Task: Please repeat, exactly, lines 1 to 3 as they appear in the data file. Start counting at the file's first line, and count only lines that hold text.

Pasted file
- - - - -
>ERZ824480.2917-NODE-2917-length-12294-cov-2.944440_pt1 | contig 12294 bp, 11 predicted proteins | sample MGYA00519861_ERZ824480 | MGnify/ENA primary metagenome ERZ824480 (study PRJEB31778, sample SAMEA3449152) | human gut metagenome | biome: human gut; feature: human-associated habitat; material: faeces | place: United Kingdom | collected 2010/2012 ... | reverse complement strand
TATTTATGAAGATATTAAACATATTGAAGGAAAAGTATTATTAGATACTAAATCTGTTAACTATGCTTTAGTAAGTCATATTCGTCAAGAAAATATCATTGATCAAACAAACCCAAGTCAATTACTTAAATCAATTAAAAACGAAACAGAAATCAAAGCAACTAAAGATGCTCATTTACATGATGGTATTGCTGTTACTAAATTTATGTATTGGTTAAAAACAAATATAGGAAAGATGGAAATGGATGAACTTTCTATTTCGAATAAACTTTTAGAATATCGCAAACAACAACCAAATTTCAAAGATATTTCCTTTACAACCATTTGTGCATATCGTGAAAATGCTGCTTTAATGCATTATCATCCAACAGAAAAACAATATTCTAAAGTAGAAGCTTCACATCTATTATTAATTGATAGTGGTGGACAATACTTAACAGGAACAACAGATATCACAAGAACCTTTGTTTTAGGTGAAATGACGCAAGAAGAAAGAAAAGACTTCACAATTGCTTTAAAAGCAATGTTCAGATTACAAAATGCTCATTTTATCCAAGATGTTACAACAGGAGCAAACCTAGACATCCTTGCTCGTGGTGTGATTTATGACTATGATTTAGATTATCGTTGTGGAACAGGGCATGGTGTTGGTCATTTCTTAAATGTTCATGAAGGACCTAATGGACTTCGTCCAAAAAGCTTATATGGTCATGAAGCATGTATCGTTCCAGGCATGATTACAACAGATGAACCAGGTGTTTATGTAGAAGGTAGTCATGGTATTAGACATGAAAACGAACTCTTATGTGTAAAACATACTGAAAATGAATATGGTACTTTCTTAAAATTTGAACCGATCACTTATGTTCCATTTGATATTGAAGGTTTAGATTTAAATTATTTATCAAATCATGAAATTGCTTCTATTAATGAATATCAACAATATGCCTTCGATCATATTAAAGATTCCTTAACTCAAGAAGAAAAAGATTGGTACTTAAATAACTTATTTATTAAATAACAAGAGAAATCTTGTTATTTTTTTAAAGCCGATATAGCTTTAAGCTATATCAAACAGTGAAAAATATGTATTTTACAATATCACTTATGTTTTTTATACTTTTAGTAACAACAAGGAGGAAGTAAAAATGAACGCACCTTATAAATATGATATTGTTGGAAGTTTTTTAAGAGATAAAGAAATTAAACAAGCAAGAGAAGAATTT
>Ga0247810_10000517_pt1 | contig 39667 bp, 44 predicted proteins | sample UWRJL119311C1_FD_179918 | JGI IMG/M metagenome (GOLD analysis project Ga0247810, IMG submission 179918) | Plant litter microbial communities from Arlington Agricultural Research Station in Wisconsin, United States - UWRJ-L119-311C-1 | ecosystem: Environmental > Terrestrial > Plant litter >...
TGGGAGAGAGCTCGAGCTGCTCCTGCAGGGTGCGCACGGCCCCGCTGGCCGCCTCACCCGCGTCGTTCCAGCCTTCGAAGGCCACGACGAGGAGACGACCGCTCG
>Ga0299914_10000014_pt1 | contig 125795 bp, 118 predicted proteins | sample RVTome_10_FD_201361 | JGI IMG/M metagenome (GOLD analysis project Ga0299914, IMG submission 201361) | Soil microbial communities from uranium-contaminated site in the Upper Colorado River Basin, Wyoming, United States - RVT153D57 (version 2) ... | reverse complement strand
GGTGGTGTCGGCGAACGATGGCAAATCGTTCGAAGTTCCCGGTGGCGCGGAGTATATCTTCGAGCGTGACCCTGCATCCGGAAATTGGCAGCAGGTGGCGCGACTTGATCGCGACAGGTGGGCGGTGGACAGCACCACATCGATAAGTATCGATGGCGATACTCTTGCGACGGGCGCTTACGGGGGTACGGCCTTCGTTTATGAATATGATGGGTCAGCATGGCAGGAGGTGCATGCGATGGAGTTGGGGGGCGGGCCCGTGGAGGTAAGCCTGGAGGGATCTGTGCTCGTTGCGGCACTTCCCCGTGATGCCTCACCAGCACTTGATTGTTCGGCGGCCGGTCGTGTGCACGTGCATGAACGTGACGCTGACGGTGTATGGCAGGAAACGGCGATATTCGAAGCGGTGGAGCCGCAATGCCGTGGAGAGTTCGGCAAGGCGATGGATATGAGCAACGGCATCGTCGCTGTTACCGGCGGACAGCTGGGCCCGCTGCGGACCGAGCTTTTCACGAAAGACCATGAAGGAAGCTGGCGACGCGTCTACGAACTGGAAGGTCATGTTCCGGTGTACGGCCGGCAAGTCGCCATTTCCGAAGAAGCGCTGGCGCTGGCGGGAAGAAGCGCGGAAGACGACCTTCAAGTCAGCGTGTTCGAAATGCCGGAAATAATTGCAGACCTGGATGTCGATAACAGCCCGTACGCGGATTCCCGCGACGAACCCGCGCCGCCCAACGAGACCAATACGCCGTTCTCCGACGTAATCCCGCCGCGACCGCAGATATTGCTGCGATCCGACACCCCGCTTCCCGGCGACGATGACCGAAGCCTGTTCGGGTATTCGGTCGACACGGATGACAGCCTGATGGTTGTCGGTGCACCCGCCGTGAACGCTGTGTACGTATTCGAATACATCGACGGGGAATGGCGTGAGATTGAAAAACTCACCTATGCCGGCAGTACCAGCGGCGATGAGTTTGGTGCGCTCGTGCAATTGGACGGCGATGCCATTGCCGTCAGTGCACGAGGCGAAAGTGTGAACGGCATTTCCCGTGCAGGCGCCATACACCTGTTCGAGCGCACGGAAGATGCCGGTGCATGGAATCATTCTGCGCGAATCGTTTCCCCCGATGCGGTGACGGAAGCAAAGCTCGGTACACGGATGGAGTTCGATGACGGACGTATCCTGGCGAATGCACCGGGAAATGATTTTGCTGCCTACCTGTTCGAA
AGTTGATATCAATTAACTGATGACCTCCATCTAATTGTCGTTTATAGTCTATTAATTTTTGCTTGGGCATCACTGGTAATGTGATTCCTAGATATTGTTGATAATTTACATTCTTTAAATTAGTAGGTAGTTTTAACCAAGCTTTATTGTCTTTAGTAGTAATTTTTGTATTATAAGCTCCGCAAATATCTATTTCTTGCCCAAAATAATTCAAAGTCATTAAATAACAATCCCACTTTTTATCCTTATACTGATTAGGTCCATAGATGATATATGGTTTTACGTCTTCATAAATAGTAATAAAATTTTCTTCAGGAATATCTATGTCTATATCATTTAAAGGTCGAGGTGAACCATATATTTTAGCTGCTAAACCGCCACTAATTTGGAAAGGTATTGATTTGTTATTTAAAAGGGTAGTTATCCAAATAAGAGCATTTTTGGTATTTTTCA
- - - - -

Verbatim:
>ERZ824480.2917-NODE-2917-length-12294-cov-2.944440_pt1 | contig 12294 bp, 11 predicted proteins | sample MGYA00519861_ERZ824480 | MGnify/ENA primary metagenome ERZ824480 (study PRJEB31778, sample SAMEA3449152) | human gut metagenome | biome: human gut; feature: human-associated habitat; material: faeces | place: United Kingdom | collected 2010/2012 ... | reverse complement strand
TATTTATGAAGATATTAAACATATTGAAGGAAAAGTATTATTAGATACTAAATCTGTTAACTATGCTTTAGTAAGTCATATTCGTCAAGAAAATATCATTGATCAAACAAACCCAAGTCAATTACTTAAATCAATTAAAAACGAAACAGAAATCAAAGCAACTAAAGATGCTCATTTACATGATGGTATTGCTGTTACTAAATTTATGTATTGGTTAAAAACAAATATAGGAAAGATGGAAATGGATGAACTTTCTATTTCGAATAAACTTTTAGAATATCGCAAACAACAACCAAATTTCAAAGATATTTCCTTTACAACCATTTGTGCATATCGTGAAAATGCTGCTTTAATGCATTATCATCCAACAGAAAAACAATATTCTAAAGTAGAAGCTTCACATCTATTATTAATTGATAGTGGTGGACAATACTTAACAGGAACAACAGATATCACAAGAACCTTTGTTTTAGGTGAAATGACGCAAGAAGAAAGAAAAGACTTCACAATTGCTTTAAAAGCAATGTTCAGATTACAAAATGCTCATTTTATCCAAGATGTTACAACAGGAGCAAACCTAGACATCCTTGCTCGTGGTGTGATTTATGACTATGATTTAGATTATCGTTGTGGAACAGGGCATGGTGTTGGTCATTTCTTAAATGTTCATGAAGGACCTAATGGACTTCGTCCAAAAAGCTTATATGGTCATGAAGCATGTATCGTTCCAGGCATGATTACAACAGATGAACCAGGTGTTTATGTAGAAGGTAGTCATGGTATTAGACATGAAAACGAACTCTTATGTGTAAAACATACTGAAAATGAATATGGTACTTTCTTAAAATTTGAACCGATCACTTATGTTCCATTTGATATTGAAGGTTTAGATTTAAATTATTTATCAAATCATGAAATTGCTTCTATTAATGAATATCAACAATATGCCTTCGATCATATTAAAGATTCCTTAACTCAAGAAGAAAAAGATTGGTACTTAAATAACTTATTTATTAAATAACAAGAGAAATCTTGTTATTTTTTTAAAGCCGATATAGCTTTAAGCTATATCAAACAGTGAAAAATATGTATTTTACAATATCACTTATGTTTTTTATACTTTTAGTAACAACAAGGAGGAAGTAAAAATGAACGCACCTTATAAATATGATATTGTTGGAAGTTTTTTAAGAGATAAAGAAATTAAACAAGCAAGAGAAGAATTT
>Ga0247810_10000517_pt1 | contig 39667 bp, 44 predicted proteins | sample UWRJL119311C1_FD_179918 | JGI IMG/M metagenome (GOLD analysis project Ga0247810, IMG submission 179918) | Plant litter microbial communities from Arlington Agricultural Research Station in Wisconsin, United States - UWRJ-L119-311C-1 | ecosystem: Environmental > Terrestrial > Plant litter >...